Compared to Sailthru, which had raised a total of about $250 million in venture funding before the acquisition, Liveclicker is a relatively small company that was bootstrapped and never raised any outside funding. Still, Liveclicker managed to attract customers like AT&T, Quicken Loans and TJX Companies by offering them the ability to personalize their email messages and tailor them to their customers.
Sailthru’s product portfolio is also quite a bit broader and includes similar email marketing tools, but also services to personalize mobile and web experiences, as well as tools to predict churn and make other retail-focused predictions.
“Sailthru and Liveclicker are extraordinary technologies capable of solving important marketing problems, and we will be making additional investments in the businesses to further accelerate their growth,” writes Wellford Dillard, CEO of CM Group. “Bringing these brands together makes it possible for us to provide marketers with the ideal solution for their needs as they navigate the complex and rapidly changing environments in which they operate.”
With this acquisition, the CM Group now has 500 employees and 300,000 customers.
If you’re down in ///joins.slides.predict you may want to visit ///history.writing.closets or, if you’ve got a little money to spend, try the Bananas Foster at ///cattle.excuse.luggage. Either way, don’t forget to stop by ///plotting.nest.reshape before you fly out. If things go what3words way, that’s how you’ll be sending out addresses in the future. Founded by […]
If you’re down in ///joins.slides.predict you may want to visit ///history.writing.closets or, if you’ve got a little money to spend, try the Bananas Foster at ///cattle.excuse.luggage. Either way, don’t forget to stop by ///plotting.nest.reshape before you fly out.
If things go what3words way, that’s how you’ll be sending out addresses in the future. Founded by musician Chris Sheldrick and Cambridge mathematician Mohan Ganesalingam, the company has cut the world into three meter boxes that are identified by three words. Totonno’s Pizza in Brooklyn is at ///cats.lots.dame while the White House is at ///kicks.mirror.tops. Because there are only three words, you can easily find spots that have no addresses and without using cumbersome latitude and longitude coordinates.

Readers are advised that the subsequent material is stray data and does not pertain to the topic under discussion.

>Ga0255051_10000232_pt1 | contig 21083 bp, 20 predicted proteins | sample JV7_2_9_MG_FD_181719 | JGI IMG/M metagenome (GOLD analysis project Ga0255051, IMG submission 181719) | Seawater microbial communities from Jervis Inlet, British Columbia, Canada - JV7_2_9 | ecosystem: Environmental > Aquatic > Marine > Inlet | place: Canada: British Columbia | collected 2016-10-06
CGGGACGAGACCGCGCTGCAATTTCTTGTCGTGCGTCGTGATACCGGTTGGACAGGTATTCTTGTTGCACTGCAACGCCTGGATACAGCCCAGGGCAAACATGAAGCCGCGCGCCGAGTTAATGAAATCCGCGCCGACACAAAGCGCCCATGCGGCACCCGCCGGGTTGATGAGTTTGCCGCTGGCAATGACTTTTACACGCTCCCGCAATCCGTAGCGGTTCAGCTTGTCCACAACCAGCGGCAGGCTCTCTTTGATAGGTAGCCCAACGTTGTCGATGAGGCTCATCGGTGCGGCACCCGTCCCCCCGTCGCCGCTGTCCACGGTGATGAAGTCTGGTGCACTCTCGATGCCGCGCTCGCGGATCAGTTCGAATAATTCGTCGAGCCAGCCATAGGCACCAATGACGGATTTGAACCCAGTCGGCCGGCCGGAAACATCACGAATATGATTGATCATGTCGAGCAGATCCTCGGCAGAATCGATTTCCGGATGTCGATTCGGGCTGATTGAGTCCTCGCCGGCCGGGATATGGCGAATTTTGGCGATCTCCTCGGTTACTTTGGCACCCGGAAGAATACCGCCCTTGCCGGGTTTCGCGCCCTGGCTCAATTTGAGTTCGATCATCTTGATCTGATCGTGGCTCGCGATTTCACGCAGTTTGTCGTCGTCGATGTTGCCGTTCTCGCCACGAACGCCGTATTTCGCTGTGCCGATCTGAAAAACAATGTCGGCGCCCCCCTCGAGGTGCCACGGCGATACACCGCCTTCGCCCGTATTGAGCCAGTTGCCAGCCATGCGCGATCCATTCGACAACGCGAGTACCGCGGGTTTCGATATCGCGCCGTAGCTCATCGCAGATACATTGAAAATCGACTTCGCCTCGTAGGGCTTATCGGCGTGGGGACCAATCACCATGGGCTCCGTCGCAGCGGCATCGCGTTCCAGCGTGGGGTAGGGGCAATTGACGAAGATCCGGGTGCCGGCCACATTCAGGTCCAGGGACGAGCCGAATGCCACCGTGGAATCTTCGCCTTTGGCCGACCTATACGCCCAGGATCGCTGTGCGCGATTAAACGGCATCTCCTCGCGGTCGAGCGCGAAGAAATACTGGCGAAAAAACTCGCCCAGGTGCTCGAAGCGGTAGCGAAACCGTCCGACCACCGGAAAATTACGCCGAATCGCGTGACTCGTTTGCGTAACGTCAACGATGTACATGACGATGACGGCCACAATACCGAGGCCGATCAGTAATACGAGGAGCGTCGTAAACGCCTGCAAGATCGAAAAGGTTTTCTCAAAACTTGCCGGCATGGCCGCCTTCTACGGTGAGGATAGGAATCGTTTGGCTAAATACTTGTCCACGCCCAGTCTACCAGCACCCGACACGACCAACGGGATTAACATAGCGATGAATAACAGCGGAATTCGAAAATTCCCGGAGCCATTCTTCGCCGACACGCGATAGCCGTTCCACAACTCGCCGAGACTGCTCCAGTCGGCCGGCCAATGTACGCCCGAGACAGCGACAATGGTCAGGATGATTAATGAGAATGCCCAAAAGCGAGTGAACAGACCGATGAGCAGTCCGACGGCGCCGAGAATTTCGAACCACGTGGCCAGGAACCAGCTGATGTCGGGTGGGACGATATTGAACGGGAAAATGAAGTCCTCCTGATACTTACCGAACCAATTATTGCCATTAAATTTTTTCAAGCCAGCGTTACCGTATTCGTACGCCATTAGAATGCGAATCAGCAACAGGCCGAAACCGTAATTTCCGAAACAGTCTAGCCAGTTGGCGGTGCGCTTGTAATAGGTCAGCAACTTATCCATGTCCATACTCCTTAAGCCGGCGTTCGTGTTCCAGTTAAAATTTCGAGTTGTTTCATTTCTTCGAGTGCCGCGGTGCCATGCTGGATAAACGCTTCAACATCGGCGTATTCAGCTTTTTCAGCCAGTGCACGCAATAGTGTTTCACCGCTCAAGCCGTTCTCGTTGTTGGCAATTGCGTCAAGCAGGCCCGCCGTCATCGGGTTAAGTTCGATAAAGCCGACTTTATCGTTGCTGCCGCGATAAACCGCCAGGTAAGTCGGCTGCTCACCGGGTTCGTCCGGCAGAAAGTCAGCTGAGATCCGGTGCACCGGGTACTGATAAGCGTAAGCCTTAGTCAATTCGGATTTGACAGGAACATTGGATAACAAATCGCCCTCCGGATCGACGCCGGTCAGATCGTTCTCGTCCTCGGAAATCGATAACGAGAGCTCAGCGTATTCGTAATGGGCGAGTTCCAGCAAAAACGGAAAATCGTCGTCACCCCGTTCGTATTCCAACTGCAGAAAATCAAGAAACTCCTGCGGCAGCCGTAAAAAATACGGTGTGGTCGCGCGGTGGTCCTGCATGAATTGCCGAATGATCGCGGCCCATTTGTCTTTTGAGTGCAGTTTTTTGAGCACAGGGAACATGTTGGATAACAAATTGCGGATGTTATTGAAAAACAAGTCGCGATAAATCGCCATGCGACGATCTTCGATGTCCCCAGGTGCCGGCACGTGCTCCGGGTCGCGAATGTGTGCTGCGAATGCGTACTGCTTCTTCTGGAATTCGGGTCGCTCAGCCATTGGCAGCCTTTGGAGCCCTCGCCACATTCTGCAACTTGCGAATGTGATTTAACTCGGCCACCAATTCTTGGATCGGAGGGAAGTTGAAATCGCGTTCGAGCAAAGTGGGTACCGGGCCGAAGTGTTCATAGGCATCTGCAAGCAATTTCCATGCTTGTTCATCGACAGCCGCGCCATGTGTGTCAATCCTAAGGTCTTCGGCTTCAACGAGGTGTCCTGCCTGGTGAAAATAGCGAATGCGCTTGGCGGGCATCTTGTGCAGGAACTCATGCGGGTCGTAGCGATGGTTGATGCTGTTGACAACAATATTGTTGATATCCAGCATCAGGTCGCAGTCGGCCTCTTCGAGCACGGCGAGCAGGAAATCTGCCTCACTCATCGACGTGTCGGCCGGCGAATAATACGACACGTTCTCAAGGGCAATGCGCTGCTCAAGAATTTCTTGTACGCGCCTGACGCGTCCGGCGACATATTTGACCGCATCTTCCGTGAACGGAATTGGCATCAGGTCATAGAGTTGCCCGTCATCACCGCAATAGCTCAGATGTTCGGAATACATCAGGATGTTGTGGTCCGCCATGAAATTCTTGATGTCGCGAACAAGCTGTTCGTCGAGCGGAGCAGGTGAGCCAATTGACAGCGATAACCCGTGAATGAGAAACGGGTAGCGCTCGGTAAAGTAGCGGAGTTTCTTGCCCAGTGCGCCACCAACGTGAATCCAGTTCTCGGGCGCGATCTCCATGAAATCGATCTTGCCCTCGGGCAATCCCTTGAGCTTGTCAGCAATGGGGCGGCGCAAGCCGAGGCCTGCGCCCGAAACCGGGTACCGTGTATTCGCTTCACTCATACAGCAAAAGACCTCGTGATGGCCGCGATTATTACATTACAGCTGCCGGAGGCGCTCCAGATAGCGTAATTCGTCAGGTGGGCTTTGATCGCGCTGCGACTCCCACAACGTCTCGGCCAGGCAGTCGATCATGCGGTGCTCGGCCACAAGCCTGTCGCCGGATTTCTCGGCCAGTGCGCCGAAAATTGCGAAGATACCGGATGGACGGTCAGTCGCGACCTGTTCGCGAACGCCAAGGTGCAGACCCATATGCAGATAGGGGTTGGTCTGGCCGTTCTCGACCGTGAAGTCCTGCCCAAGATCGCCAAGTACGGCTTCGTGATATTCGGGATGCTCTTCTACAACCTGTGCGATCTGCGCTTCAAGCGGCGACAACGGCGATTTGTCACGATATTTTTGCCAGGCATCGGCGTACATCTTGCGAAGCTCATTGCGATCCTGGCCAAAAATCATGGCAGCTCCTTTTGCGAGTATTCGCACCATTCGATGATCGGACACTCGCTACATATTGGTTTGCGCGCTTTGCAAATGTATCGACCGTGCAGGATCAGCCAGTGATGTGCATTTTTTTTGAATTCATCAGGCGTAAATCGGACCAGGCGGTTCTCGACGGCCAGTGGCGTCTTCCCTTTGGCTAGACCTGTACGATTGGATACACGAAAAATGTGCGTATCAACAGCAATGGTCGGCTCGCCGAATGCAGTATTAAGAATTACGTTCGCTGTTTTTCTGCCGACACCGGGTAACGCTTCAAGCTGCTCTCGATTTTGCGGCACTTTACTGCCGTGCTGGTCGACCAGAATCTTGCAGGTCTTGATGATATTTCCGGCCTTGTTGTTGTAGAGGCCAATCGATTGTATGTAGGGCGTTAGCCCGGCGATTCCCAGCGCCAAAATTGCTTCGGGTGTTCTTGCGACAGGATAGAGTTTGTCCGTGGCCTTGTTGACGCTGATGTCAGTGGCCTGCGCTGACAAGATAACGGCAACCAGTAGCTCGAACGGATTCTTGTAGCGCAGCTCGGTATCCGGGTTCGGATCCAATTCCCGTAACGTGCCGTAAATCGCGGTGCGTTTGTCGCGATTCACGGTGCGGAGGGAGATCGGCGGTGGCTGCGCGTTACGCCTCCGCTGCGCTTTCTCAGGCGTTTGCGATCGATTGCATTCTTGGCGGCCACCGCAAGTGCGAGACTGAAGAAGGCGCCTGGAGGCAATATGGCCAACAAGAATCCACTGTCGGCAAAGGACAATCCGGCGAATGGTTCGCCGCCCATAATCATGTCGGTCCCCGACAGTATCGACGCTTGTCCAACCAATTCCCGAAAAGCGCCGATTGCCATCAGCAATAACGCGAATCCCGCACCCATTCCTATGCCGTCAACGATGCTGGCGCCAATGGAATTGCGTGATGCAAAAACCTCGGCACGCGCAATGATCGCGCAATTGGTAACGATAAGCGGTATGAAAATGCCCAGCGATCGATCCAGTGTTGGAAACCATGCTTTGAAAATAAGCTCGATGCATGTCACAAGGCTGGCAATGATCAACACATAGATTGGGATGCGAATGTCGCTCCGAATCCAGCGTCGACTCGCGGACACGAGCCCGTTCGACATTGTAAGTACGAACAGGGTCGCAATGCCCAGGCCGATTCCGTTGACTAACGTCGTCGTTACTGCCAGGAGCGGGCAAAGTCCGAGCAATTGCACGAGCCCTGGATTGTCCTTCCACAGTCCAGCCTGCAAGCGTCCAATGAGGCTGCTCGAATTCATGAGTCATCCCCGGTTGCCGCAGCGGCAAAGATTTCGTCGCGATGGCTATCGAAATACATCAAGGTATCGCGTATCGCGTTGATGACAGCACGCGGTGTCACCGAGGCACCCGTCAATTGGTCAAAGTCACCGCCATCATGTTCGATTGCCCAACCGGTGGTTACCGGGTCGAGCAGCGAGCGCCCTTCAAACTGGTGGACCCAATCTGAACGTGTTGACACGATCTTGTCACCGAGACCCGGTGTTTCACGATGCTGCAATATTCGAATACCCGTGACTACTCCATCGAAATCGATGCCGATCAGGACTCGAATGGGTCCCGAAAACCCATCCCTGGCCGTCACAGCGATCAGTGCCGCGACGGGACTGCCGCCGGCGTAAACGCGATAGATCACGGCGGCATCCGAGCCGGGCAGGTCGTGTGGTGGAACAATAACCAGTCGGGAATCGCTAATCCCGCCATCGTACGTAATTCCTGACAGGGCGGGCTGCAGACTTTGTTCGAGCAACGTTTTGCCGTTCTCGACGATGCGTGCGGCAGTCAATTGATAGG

The team created this system after finding that travelers found it almost impossible to find some out-of-the-way places. Tokyo, for example, is notoriously difficult to traverse via address while other situations – renting a Yurt in Alaska, for example – require constantly updated addresses that do not lend themselves to GPS coordinates. Instead, you can tell your driver to take you to ///else.impulse.broom and be done with it.
The team has raised £40 million and is currently working on systems to add their mapping API to industrial and travel partners. You can browse the map here.
“I organized live music events around the world. Often in rural places. HeIfound equipment, musicians and guests got lost. We tried to give coordinates but they were impossible to remember and communicate accurately,” said Sheldrick. “This is the only address solution designed for voice, and the only system using words and not alphanumeric codes.”
Obviously this will take some getting used to. The three words might get mispronounced, leading to some fun problems, but in general it might be good to way to get around the world in a post-modern way. After all, some of the spot names sound like poetry and if you don’t like it you can always just go to ///drills.dandelions.bounds.